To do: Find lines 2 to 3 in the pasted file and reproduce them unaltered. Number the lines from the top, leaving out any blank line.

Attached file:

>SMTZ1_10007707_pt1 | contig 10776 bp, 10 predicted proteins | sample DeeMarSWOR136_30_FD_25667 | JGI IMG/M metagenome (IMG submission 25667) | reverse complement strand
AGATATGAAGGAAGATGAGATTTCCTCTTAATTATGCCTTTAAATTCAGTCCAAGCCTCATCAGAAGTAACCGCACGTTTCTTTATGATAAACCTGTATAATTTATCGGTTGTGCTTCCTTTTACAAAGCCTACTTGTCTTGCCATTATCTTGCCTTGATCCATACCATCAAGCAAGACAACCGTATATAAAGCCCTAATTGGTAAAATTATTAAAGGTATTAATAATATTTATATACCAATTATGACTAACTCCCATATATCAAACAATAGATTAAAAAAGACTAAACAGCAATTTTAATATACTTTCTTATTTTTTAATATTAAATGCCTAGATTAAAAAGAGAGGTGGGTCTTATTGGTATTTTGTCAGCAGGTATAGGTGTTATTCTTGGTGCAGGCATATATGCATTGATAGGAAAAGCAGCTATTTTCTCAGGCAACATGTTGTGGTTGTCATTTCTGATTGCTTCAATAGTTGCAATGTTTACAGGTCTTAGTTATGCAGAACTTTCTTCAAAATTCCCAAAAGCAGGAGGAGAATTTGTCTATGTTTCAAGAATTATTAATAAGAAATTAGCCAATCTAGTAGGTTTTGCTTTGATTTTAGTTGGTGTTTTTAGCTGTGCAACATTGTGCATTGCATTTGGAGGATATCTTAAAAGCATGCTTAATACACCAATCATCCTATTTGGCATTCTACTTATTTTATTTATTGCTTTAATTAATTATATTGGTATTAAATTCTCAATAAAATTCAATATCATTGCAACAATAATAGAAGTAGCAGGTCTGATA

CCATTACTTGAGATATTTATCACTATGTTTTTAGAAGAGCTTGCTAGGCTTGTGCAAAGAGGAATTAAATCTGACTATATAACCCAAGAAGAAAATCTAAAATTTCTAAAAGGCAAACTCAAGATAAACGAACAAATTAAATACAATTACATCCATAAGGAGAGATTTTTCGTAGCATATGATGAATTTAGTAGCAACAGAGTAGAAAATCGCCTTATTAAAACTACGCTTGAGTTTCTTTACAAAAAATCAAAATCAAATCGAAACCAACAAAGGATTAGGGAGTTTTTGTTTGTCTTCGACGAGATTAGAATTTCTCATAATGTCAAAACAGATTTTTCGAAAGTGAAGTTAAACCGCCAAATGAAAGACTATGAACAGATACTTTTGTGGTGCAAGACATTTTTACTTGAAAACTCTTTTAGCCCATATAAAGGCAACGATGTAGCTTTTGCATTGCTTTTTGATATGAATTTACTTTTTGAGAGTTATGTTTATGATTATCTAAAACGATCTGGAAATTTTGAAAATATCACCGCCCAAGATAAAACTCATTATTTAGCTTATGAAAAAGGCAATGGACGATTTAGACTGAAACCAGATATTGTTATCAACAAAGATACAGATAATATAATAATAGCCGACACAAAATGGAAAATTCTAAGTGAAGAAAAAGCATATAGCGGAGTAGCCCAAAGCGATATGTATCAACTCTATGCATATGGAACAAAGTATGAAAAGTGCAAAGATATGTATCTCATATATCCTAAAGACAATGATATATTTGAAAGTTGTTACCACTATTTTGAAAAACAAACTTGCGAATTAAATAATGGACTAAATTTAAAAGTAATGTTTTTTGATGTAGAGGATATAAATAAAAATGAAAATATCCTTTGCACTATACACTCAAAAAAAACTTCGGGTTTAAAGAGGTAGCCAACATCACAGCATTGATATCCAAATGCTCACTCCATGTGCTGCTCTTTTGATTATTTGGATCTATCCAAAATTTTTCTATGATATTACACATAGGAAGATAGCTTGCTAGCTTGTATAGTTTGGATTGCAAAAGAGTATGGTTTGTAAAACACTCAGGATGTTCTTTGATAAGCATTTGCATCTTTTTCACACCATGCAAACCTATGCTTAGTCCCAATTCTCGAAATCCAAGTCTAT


AGATATGAAGGAAGATGAGATTTCCTCTTAATTATGCCTTTAAATTCAGTCCAAGCCTCATCAGAAGTAACCGCACGTTTCTTTATGATAAACCTGTATAATTTATCGGTTGTGCTTCCTTTTACAAAGCCTACTTGTCTTGCCATTATCTTGCCTTGATCCATACCATCAAGCAAGACAACCGTATATAAAGCCCTAATTGGTAAAATTATTAAAGGTATTAATAATATTTATATACCAATTATGACTAACTCCCATATATCAAACAATAGATTAAAAAAGACTAAACAGCAATTTTAATATACTTTCTTATTTTTTAATATTAAATGCCTAGATTAAAAAGAGAGGTGGGTCTTATTGGTATTTTGTCAGCAGGTATAGGTGTTATTCTTGGTGCAGGCATATATGCATTGATAGGAAAAGCAGCTATTTTCTCAGGCAACATGTTGTGGTTGTCATTTCTGATTGCTTCAATAGTTGCAATGTTTACAGGTCTTAGTTATGCAGAACTTTCTTCAAAATTCCCAAAAGCAGGAGGAGAATTTGTCTATGTTTCAAGAATTATTAATAAGAAATTAGCCAATCTAGTAGGTTTTGCTTTGATTTTAGTTGGTGTTTTTAGCTGTGCAACATTGTGCATTGCATTTGGAGGATATCTTAAAAGCATGCTTAATACACCAATCATCCTATTTGGCATTCTACTTATTTTATTTATTGCTTTAATTAATTATATTGGTATTAAATTCTCAATAAAATTCAATATCATTGCAACAATAATAGAAGTAGCAGGTCTGATA

CCATTACTTGAGATATTTATCACTATGTTTTTAGAAGAGCTTGCTAGGCTTGTGCAAAGAGGAATTAAATCTGACTATATAACCCAAGAAGAAAATCTAAAATTTCTAAAAGGCAAACTCAAGATAAACGAACAAATTAAATACAATTACATCCATAAGGAGAGATTTTTCGTAGCATATGATGAATTTAGTAGCAACAGAGTAGAAAATCGCCTTATTAAAACTACGCTTGAGTTTCTTTACAAAAAATCAAAATCAAATCGAAACCAACAAAGGATTAGGGAGTTTTTGTTTGTCTTCGACGAGATTAGAATTTCTCATAATGTCAAAACAGATTTTTCGAAAGTGAAGTTAAACCGCCAAATGAAAGACTATGAACAGATACTTTTGTGGTGCAAGACATTTTTACTTGAAAACTCTTTTAGCCCATATAAAGGCAACGATGTAGCTTTTGCATTGCTTTTTGATATGAATTTACTTTTTGAGAGTTATGTTTATGATTATCTAAAACGATCTGGAAATTTTGAAAATATCACCGCCCAAGATAAAACTCATTATTTAGCTTATGAAAAAGGCAATGGACGATTTAGACTGAAACCAGATATTGTTATCAACAAAGATACAGATAATATAATAATAGCCGACACAAAATGGAAAATTCTAAGTGAAGAAAAAGCATATAGCGGAGTAGCCCAAAGCGATATGTATCAACTCTATGCATATGGAACAAAGTATGAAAAGTGCAAAGATATGTATCTCATATATCCTAAAGACAATGATATATTTGAAAGTTGTTACCACTATTTTGAAAAACAAACTTGCGAATTAAATAATGGACTAAATTTAAAAGTAATGTTTTTTGATGTAGAGGATATAAATAAAAATGAAAATATCCTTTGCACTATACACTCAAAAAAAACTTCGGGTTTAAAGAGGTAGCCAACATCACAGCATTGATATCCAAATGCTCACTCCATGTGCTGCTCTTTTGATTATTTGGATCTATCCAAAATTTTTCTATGATATTACACATAGGAAGATAGCTTGCTAGCTTGTATAGTTTGGATTGCAAAAGAGTATGGTTTGTAAAACACTCAGGATGTTCTTTGATAAGCATTTGCATCTTTTTCACACCATGCAAACCTATGCTTAGTCCCAATTCTCGAAATCCAAGTCTAT